The views, opinions and positions expressed by these authors and blogs are theirs and do not necessarily represent that of the Bioethics Research Library and Kennedy Institute of Ethics or Georgetown University.

Bioethics Blogs

If I Only Had a Brain? Tissue Chips Predict Neurotoxicity

Caption: 3D neural tissue chips contain neurons (green), glial cells (red), and nuclei (blue). To take this confocal micrograph, developing neural tissue was removed from a chip and placed on a glass-bottom Petri dish.
Credit: Michael Schwartz, Dept.  of Bioengineering, University of Wisconsin-Madison

A lot of time, money, and effort are devoted to developing new drugs. Yet only one of every 10 drug candidates entering human clinical trials successfully goes on to receive approval from the Food and Drug Administration (FDA) [1]. Many would-be drugs fall by the wayside because they prove toxic to the brain, liver, kidneys, or other organs—toxicity that, unfortunately, isn’t always detected in preclinical studies using mice, rats, or other animal models. That explains why scientists are working so hard to devise technologies that can do a better job of predicting early on which chemical compounds will be safe in humans.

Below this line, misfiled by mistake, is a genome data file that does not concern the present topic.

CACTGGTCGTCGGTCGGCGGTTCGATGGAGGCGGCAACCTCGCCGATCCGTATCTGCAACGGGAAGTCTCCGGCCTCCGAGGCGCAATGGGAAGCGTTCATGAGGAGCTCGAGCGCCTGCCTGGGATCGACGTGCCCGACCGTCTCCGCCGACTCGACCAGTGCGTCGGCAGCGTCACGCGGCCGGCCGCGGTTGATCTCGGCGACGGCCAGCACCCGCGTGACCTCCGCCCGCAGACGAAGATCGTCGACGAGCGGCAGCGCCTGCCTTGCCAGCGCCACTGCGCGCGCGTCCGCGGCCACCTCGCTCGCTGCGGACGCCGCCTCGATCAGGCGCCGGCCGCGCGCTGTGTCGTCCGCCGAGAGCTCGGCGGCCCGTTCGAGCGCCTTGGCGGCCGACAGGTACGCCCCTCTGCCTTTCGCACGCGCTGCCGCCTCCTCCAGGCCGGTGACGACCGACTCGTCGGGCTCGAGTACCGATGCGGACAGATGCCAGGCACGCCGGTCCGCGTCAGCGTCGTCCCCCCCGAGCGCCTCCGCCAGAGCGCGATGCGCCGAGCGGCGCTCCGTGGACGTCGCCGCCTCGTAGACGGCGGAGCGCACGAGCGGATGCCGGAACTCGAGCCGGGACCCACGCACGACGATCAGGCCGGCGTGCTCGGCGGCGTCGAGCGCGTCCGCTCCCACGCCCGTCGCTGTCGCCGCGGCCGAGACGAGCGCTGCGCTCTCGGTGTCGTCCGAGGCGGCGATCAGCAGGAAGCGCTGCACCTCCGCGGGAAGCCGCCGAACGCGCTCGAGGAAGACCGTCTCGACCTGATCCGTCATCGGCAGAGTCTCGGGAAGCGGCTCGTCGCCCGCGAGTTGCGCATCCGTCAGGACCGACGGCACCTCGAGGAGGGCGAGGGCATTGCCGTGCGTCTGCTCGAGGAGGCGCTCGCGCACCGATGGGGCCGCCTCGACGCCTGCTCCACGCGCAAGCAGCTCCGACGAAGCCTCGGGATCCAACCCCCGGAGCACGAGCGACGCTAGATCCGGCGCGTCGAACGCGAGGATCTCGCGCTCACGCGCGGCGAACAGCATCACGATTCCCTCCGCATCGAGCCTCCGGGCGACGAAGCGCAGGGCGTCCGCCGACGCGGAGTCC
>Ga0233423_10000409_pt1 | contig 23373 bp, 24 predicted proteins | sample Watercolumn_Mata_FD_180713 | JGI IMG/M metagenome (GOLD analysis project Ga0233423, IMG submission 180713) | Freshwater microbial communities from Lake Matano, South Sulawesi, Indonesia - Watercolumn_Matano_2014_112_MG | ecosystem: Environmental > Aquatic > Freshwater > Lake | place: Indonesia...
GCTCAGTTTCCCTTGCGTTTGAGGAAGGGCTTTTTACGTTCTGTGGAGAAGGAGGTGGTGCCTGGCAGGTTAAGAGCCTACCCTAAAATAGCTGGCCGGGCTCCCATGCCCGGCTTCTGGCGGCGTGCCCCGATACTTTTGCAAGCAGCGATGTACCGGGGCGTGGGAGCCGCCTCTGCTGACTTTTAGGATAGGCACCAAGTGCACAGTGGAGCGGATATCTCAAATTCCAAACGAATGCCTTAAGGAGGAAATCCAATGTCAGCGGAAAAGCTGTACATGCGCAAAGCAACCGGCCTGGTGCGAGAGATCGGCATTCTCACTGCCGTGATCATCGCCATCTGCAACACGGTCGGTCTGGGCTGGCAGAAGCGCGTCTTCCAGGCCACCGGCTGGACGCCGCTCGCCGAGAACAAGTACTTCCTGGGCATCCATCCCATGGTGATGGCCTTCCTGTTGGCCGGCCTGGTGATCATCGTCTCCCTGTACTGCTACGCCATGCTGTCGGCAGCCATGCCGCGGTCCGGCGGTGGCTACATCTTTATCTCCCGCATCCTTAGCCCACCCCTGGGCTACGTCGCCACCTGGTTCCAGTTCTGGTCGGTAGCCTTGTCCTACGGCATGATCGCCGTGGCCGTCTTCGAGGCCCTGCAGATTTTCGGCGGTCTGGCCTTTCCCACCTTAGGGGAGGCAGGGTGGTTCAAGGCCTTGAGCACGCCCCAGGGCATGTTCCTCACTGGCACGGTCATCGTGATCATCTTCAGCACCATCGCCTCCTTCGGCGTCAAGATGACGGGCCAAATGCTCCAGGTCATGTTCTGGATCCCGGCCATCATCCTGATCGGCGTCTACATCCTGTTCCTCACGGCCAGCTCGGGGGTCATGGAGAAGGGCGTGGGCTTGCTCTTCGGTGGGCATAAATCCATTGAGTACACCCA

As an important step in this direction, NIH-funded researchers at the Morgridge Institute for Research and University of Wisconsin-Madison have produced neural tissue chips with many features of a developing human brain. Each cultured 3D “organoid”—which sits comfortably in the bottom of a pea-sized well on a standard laboratory plate—comes complete with its very own neurons, support cells, blood vessels, and immune cells! As described in Proceedings of the National Academy of Sciences [2], this new tool is poised to predict earlier, faster, and less expensively which new or untested compounds—be they drug candidates or even ingredients in cosmetics and pesticides—might harm the brain, particularly at the earliest stages of development.